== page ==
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Problem Description:

In solving the "Shifted Neutral Axis" method for the stress distribution of a vertical steel vessel supported on a concrete foundation, we can derive the following expression:

$$ \frac{\left(\gamma+\alpha\right)-\tan (\alpha)}{\left(\gamma+\alpha\right) \sec (\alpha )-\sin (\alpha )}=-\beta $$

where,

$\alpha$ is the angle of the "shifted" axis of rotation ranging from $0$ to $\pi$

$\beta$ is a ratio of dead to lateral load from $0$ to $1$. Real life values usually range from $0.10$ to $0.50$

$\gamma$ is a positive geometric and material constant. Real life values can range from $0.05$ to $0.20$

Essentially, this expression suggests that as the lateral load grows, the neutral axis shifts from a maximum value of $\alpha=\pi$ towards an asymptotic, smaller non-zero value.

Objective:

Usually, Engineers are given geometric and load constraints ($\beta$ and $\gamma$) and are told to find the system's response, $\alpha$.

The above expression, being implicit, leads itself to a simple solution via FindRoot[], but it would be ideal to solve for $\alpha$ as an explicit function of $\beta$ and $\gamma$, or at the very least come up with an approximated expression to calculate $\alpha$ directly.

I am not sure where to start solving this problem with Mathematica, but pointers would be appreciated.

Edit: The ultimate objective is to obtain an expression that reasonably approximates the shifted neutral axis angle--one that engineers can easily program into an Excel spreadsheet.

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Generating a differential equation, you can calculate an interpolating function alphasol depending an beta and gamma.

Since i use version 8.0, i had to make an unusal construction for NDSolve. With higher versions use ParametricNDSolve with beta as parameter.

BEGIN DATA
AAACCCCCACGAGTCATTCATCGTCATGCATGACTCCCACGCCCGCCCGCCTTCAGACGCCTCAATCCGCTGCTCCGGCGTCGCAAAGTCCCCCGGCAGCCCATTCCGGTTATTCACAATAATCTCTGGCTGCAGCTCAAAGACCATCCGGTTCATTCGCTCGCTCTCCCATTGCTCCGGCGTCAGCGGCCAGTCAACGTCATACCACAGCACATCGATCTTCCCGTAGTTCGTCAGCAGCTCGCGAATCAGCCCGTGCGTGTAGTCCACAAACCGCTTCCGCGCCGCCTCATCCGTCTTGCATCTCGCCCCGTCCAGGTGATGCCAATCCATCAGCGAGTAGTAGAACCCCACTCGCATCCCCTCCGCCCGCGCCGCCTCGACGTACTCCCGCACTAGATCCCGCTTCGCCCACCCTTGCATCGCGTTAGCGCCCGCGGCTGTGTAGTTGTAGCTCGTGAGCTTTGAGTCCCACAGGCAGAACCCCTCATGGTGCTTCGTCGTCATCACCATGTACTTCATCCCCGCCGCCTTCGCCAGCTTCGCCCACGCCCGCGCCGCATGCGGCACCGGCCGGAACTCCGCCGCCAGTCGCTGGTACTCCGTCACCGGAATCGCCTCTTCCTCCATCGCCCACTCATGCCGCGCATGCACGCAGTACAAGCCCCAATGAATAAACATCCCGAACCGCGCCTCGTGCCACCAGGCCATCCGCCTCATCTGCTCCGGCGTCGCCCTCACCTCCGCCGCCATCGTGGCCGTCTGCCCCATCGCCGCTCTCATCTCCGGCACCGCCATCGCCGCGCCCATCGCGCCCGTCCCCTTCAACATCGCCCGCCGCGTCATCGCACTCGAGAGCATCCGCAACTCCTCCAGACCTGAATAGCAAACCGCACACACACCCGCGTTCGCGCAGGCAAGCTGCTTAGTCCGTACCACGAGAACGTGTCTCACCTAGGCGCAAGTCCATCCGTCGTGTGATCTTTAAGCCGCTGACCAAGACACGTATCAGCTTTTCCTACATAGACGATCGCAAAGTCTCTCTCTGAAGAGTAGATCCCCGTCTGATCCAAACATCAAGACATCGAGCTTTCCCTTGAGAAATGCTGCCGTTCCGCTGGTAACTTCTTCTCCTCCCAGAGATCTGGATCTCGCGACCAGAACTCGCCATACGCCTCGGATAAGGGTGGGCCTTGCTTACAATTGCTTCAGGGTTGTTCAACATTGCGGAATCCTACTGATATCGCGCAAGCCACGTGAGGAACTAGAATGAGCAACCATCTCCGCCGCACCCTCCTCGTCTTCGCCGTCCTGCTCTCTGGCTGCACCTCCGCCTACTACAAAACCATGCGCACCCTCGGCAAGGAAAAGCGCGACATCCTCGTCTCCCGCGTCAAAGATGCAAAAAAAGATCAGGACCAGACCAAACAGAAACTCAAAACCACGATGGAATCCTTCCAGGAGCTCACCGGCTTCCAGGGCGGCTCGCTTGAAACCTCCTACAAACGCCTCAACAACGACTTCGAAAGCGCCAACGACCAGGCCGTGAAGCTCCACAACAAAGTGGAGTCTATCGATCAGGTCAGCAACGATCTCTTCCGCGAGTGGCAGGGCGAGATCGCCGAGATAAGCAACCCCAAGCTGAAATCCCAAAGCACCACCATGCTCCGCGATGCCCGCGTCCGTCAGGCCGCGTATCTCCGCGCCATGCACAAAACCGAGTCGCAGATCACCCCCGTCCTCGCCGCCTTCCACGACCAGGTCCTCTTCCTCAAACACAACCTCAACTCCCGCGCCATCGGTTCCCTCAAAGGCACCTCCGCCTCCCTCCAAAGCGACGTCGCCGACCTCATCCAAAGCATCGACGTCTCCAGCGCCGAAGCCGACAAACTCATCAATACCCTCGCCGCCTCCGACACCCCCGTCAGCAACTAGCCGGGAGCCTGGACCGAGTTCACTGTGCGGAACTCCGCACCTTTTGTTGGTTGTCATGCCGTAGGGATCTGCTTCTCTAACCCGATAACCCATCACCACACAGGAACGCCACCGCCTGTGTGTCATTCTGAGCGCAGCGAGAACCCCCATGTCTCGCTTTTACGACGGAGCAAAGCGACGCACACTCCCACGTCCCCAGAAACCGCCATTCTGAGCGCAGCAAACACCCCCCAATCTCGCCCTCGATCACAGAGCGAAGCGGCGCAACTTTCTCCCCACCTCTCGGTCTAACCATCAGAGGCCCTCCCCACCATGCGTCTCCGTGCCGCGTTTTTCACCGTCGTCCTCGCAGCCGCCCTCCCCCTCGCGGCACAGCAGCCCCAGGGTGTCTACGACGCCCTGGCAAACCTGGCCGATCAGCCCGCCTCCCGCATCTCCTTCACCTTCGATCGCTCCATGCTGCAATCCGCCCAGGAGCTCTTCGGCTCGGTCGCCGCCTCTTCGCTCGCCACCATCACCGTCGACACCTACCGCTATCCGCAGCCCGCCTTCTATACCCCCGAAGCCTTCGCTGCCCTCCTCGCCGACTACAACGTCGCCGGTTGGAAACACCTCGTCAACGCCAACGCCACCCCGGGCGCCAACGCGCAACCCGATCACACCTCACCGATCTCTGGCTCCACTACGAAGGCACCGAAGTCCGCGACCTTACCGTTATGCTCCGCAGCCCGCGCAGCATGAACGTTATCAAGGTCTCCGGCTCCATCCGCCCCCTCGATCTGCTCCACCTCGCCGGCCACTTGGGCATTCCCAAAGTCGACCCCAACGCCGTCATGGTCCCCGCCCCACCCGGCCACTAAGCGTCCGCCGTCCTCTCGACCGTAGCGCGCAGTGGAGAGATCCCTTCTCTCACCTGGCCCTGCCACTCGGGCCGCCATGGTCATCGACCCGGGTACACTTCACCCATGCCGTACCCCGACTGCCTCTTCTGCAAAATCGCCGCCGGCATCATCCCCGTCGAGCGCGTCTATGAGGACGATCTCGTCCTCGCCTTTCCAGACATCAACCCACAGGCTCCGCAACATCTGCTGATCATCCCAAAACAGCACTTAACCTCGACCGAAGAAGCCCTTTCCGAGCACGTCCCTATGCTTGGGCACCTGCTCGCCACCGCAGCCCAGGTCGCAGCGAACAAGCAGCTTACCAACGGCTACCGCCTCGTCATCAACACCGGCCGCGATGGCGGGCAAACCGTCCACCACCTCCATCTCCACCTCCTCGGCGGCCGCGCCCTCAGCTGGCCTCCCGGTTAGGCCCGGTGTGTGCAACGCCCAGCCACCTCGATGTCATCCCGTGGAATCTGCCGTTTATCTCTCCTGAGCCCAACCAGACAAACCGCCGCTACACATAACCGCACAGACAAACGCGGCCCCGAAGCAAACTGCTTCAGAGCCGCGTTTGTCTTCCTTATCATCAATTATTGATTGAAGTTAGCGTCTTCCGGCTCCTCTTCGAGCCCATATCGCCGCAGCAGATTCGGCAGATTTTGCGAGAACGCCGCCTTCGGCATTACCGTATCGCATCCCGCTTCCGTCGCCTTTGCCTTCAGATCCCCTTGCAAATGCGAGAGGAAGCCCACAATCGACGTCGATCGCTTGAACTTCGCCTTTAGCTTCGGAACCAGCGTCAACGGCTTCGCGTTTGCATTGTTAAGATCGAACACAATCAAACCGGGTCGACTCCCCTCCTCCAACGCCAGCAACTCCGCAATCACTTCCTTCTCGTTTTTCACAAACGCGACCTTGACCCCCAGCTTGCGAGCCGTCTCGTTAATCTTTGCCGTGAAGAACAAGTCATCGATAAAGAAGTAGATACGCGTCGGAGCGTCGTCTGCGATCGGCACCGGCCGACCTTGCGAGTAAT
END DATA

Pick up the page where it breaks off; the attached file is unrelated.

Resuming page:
eq1[α_, β_, γ_] = 
eq = ((γ + α) - 
Tan[α])/((γ + α) Sec[α] - 
Sin[α]) == -β

beta[α_] = -eq[[1]] /. γ -> 1/10

invbeta[β_] = InverseFunction[beta][β]

deqγ = 
   D[eq1[α[β, γ], β, γ], γ] // 
Simplify

αsol = α /. 
  First@NDSolve[{deqγ, α[β, 1/10] == 
  invbeta[β]}, α, {β, .1, .5}, {γ, .05, \
.2}]

Get alpha-values directly, e.g. αsol[.1, .1] and compare with ContourPlot.

αsol[.1, .1]

{Manipulate[
ContourPlot[((γ + α) - 
 Tan[α])/((γ + α) Sec[α] - 
 Sin[α]) == -β, {γ, .05, 0.2}, {α, 0, 
1.5}, AspectRatio -> 1, ImageSize -> 300], {β, .1, .5, 
Appearance -> "Labeled"}], 
Manipulate[
Plot[αsol[β, γ], {γ, .05, .2}, 
PlotRange -> {0, 1.5}, Frame -> True, AspectRatio -> 1, 
ImageSize -> 300], {β, .1, .5, Appearance -> "Labeled"}
]}
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  • $\begingroup$ This is a neat way of getting plots from the interpolating function. The dream would be to generate an expression (analytically derived or fit) that other engineers can program into a spreadsheet. $\endgroup$ – felimz Jul 6 '20 at 1:32
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This is a transcendental equation and in general they don't have analytic solutions. There are special cases, of course, where a "trick" works. But in general no.

See https://en.wikipedia.org/wiki/Transcendental_equation for example.

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